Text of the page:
How to Send an SMS With TypeScript Using Twilio

February 23, 2021
Written by
Phil Nash
Reviewed by

How to Send an SMS With TypeScript Using Twilio

Writing Node.js applications with TypeScript means you can take advantage of the TypeScript type system and tooling. We've seen on this blog how to send an SMS message with Node.js, but let's have a look at how to do this with TypeScript.

What you need

To follow this tutorial you will need:

Once you've got all that, let's dive into the code.

Getting started with TypeScript

Let's start a new TypeScript project for this example. In a terminal, run the following commands to create a new project directory and create a package.json file.

mkdir send-sms-with-typescript
cd send-sms-with-typescript
npm init --yes

Now we need to install some dependencies. We'll need TypeScript in our development dependencies so we can compile our code to JavaScript before we run it and we'll need the Twilio Node module which makes it easy to use the API to send SMS messages.

npm install typescript --save-dev
npm install twilio

Initialise the project with a tsconfig.json file by running:

npx tsc --init

We'll leave the tsconfig.json with the default settings. If you are interested in changing them the settings are well commented. You can also read more about the different options in the TSConfig Reference.

We need a file into which we will write our program. Create a file called index.ts:

touch index.ts

Next we'll set up a script to compile our TypeScript to JavaScript and a script to run the JavaScript. Open package.json and to the "scripts" property add the following:

  "scripts": {
    "test": "echo \"Error: no test specified\" && exit 1",
    "build": "tsc",
    "send": "node index.js"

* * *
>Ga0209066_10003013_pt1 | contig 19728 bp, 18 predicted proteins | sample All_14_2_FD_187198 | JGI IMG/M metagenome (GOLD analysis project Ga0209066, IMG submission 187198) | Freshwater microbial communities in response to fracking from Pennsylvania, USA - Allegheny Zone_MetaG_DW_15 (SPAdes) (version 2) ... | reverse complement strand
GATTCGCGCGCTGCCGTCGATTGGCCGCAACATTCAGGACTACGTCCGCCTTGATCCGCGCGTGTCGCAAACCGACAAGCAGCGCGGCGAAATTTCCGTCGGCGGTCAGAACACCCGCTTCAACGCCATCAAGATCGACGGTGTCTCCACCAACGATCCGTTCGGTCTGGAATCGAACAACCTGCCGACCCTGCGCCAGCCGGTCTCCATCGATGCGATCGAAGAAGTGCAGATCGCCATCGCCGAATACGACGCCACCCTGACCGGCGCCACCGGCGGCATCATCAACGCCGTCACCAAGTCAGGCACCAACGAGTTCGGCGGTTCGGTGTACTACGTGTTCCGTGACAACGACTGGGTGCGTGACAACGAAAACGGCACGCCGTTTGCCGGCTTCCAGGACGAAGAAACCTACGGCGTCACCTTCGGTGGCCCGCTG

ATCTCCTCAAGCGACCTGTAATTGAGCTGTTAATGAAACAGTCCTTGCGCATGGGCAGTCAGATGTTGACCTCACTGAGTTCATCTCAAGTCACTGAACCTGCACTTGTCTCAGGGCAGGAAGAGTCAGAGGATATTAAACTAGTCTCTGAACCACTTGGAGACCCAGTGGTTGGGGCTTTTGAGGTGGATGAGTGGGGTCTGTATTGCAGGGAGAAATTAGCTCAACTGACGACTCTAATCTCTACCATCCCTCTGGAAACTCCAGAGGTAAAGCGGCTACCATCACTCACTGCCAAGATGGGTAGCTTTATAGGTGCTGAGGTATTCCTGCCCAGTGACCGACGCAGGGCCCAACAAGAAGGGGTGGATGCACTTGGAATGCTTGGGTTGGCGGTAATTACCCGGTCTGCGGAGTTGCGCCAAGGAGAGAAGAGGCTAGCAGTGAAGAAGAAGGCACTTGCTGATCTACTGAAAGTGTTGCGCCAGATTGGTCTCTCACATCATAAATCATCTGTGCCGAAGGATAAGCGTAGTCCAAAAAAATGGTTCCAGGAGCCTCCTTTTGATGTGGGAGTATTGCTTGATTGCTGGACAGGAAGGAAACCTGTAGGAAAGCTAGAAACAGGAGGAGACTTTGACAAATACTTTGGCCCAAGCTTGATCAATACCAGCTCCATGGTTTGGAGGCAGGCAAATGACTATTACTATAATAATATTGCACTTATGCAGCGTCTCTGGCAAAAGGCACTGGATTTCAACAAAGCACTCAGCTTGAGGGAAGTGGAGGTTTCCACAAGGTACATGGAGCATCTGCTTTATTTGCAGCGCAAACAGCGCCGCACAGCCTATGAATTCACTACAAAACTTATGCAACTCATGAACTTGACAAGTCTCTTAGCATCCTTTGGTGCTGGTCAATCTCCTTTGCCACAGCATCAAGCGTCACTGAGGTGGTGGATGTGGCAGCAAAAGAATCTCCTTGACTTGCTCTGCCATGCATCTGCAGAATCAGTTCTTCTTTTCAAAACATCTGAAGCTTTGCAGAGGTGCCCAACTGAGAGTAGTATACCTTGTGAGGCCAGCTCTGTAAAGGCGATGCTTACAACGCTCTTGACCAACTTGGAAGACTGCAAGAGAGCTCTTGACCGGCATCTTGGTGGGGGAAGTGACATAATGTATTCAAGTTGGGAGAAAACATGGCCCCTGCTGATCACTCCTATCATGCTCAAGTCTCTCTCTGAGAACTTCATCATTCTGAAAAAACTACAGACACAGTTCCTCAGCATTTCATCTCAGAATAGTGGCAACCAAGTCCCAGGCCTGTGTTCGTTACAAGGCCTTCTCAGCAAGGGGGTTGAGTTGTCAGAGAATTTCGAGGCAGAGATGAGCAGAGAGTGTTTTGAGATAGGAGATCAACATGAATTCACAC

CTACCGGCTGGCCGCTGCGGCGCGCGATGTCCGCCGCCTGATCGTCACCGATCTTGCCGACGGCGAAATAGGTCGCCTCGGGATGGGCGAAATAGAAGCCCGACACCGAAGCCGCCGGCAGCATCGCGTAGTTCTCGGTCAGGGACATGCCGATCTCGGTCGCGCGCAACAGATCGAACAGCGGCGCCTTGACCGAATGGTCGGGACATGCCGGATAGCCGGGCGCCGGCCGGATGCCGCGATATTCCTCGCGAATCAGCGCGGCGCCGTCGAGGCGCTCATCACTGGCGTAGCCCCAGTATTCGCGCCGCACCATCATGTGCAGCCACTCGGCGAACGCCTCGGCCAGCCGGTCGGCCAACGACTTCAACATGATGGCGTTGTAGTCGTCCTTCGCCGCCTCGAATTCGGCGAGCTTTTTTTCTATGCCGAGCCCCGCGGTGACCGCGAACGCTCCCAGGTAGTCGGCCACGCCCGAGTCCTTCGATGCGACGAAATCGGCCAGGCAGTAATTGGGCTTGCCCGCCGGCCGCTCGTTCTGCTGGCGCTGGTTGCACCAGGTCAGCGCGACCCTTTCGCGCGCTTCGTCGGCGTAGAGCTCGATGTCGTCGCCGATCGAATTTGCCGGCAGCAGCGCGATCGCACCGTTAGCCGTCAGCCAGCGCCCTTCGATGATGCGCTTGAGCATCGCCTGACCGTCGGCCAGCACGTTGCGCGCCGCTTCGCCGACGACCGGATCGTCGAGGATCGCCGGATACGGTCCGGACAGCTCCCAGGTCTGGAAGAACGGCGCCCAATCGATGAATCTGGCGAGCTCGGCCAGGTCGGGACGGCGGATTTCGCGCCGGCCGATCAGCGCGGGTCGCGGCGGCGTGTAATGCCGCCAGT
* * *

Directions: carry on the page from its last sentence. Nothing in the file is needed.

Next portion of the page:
tsc is the TypeScript compiler command that will take our index.ts file and compile it to index.js. The "send" script will then call the compiled index.js file. Now we're ready to write some TypeScript!

Let's write some TypeScript

Open index.ts and start by importing the Twilio library:

import { Twilio } from "twilio";

For this script we will send the parameters in via environment variables. Environment variables are a great place to store information that you need in an app but shouldn't check in to source control. You can read more about setting environment variables in this post.

We will need our Account SID and Auth Token, available in your Twilio console, a Twilio phone number that can send SMS messages and a phone number to send the message to. We'll get those variables out of the environment like so:

import { Twilio } from "twilio";

const accountSid = process.env.TWILIO_ACCOUNT_SID;
const authToken = process.env.TWILIO_AUTH_TOKEN;
const twilioNumber = process.env.TWILIO_PHONE_NUMBER;
const myNumber = process.env.MY_NUMBER;

Using the accountSid and authToken initialise a Twilio API client:

const client = new Twilio(accountSid, authToken);

Using the client, we can make an API request to create a message. To the create method we need to pass:

  • the number we're sending the message from, which will be our Twilio number
  • the number we are sending it to, which is your phone number
  • a message body

The create method returns a Promise when the request is successful and we'll log the SID of the message resource we created to show it worked.

      from: twilioNumber,
      to: myNumber,
      body: "You just sent an SMS from TypeScript using Twilio!",
    .then((message) => console.log(message.sid));

If this was regular JavaScript we'd be done with this example script. If you are using an editor with tooling for TypeScript, like VS Code, you will have already seen there are some issues with this script. If you don't have TypeScript support in your editor, you can see the errors by running the build script we defined earlier; npm run build.

A screen shot of the code we wrote earlier assigning variables from process.env. process is underlined in red.